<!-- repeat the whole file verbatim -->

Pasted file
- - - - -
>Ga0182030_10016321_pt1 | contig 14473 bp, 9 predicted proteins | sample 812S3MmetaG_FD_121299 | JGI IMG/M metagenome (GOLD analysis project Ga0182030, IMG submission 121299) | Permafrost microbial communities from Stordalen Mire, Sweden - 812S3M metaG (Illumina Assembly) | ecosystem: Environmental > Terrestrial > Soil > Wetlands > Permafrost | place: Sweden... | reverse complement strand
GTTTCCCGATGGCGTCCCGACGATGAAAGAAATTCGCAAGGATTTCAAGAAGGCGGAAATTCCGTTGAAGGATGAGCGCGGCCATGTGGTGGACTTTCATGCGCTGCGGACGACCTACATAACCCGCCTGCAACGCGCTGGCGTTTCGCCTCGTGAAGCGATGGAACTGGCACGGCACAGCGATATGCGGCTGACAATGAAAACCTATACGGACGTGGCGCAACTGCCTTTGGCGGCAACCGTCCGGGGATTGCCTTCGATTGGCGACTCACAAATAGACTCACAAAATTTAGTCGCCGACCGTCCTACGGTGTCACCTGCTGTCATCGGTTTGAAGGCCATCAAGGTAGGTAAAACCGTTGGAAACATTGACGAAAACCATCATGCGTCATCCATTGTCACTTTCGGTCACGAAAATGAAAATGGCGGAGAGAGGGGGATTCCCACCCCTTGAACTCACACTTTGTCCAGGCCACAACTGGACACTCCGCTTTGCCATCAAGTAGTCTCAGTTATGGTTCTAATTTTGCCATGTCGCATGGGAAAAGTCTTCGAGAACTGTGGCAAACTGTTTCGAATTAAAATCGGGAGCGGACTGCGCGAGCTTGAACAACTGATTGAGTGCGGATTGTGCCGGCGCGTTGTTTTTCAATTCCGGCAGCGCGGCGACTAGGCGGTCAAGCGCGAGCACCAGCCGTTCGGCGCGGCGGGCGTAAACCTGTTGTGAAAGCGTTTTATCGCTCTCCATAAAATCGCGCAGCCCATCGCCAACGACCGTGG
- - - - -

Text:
>Ga0182030_10016321_pt1 | contig 14473 bp, 9 predicted proteins | sample 812S3MmetaG_FD_121299 | JGI IMG/M metagenome (GOLD analysis project Ga0182030, IMG submission 121299) | Permafrost microbial communities from Stordalen Mire, Sweden - 812S3M metaG (Illumina Assembly) | ecosystem: Environmental > Terrestrial > Soil > Wetlands > Permafrost | place: Sweden... | reverse complement strand
GTTTCCCGATGGCGTCCCGACGATGAAAGAAATTCGCAAGGATTTCAAGAAGGCGGAAATTCCGTTGAAGGATGAGCGCGGCCATGTGGTGGACTTTCATGCGCTGCGGACGACCTACATAACCCGCCTGCAACGCGCTGGCGTTTCGCCTCGTGAAGCGATGGAACTGGCACGGCACAGCGATATGCGGCTGACAATGAAAACCTATACGGACGTGGCGCAACTGCCTTTGGCGGCAACCGTCCGGGGATTGCCTTCGATTGGCGACTCACAAATAGACTCACAAAATTTAGTCGCCGACCGTCCTACGGTGTCACCTGCTGTCATCGGTTTGAAGGCCATCAAGGTAGGTAAAACCGTTGGAAACATTGACGAAAACCATCATGCGTCATCCATTGTCACTTTCGGTCACGAAAATGAAAATGGCGGAGAGAGGGGGATTCCCACCCCTTGAACTCACACTTTGTCCAGGCCACAACTGGACACTCCGCTTTGCCATCAAGTAGTCTCAGTTATGGTTCTAATTTTGCCATGTCGCATGGGAAAAGTCTTCGAGAACTGTGGCAAACTGTTTCGAATTAAAATCGGGAGCGGACTGCGCGAGCTTGAACAACTGATTGAGTGCGGATTGTGCCGGCGCGTTGTTTTTCAATTCCGGCAGCGCGGCGACTAGGCGGTCAAGCGCGAGCACCAGCCGTTCGGCGCGGCGGGCGTAAACCTGTTGTGAAAGCGTTTTATCGCTCTCCATAAAATCGCGCAGCCCATCGCCAACGACCGTGG